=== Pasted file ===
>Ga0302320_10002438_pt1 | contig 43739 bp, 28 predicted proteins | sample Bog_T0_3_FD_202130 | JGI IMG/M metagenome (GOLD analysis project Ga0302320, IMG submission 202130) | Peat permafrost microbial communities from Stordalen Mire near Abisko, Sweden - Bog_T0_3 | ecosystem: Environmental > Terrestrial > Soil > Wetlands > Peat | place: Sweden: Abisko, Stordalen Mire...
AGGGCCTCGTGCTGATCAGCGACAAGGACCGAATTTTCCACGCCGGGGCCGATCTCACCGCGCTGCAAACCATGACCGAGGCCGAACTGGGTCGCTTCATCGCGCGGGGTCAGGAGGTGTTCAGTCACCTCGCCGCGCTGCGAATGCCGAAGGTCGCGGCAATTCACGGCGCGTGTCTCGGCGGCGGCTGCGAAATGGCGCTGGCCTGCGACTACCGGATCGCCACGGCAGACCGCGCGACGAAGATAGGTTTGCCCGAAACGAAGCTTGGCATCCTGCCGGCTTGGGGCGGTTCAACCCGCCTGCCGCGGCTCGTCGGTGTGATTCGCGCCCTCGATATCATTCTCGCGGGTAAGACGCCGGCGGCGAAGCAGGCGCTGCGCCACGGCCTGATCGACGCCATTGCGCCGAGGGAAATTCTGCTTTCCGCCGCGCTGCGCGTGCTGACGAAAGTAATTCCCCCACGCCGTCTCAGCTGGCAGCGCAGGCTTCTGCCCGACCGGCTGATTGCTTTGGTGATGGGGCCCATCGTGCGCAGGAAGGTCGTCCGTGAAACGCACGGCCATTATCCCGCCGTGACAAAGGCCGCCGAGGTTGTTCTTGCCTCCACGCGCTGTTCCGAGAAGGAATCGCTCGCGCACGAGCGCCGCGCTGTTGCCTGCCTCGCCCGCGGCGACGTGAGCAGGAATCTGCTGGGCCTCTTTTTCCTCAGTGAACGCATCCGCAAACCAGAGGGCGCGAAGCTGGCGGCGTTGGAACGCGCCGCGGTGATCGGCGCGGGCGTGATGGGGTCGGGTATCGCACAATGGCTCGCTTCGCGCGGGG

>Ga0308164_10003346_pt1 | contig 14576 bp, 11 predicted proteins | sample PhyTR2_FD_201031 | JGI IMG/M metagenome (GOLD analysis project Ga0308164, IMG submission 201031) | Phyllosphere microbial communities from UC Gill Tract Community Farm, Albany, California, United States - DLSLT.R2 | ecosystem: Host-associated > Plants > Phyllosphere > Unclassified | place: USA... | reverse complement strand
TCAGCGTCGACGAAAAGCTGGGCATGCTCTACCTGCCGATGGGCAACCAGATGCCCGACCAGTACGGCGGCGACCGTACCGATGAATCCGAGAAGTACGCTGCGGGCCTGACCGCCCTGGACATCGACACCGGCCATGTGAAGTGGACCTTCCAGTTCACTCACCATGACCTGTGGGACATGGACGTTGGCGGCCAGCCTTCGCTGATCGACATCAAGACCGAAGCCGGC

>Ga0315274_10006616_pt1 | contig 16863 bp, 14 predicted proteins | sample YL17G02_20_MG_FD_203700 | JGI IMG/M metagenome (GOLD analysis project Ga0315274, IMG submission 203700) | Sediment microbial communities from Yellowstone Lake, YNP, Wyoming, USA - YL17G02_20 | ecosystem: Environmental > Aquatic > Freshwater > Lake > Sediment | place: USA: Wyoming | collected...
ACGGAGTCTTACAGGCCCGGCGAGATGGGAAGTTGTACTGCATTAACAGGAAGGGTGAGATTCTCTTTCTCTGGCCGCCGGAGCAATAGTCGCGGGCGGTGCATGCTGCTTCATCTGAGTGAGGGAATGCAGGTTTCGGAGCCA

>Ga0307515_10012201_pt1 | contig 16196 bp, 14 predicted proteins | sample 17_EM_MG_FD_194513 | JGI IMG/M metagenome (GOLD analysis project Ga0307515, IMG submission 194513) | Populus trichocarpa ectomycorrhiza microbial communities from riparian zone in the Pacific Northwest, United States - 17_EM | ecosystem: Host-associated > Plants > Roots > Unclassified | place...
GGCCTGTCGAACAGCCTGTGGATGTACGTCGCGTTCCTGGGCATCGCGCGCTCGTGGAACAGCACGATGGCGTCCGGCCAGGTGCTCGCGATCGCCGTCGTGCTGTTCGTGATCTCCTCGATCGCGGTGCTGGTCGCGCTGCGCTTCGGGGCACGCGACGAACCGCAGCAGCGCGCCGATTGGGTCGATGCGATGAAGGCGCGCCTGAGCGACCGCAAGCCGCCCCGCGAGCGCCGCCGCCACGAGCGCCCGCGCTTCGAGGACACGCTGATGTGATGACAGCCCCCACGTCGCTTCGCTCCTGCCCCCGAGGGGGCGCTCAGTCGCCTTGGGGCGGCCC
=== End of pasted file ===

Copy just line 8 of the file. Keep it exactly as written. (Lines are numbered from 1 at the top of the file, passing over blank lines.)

GGCCTGTCGAACAGCCTGTGGATGTACGTCGCGTTCCTGGGCATCGCGCGCTCGTGGAACAGCACGATGGCGTCCGGCCAGGTGCTCGCGATCGCCGTCGTGCTGTTCGTGATCTCCTCGATCGCGGTGCTGGTCGCGCTGCGCTTCGGGGCACGCGACGAACCGCAGCAGCGCGCCGATTGGGTCGATGCGATGAAGGCGCGCCTGAGCGACCGCAAGCCGCCCCGCGAGCGCCGCCGCCACGAGCGCCCGCGCTTCGAGGACACGCTGATGTGATGACAGCCCCCACGTCGCTTCGCTCCTGCCCCCGAGGGGGCGCTCAGTCGCCTTGGGGCGGCCC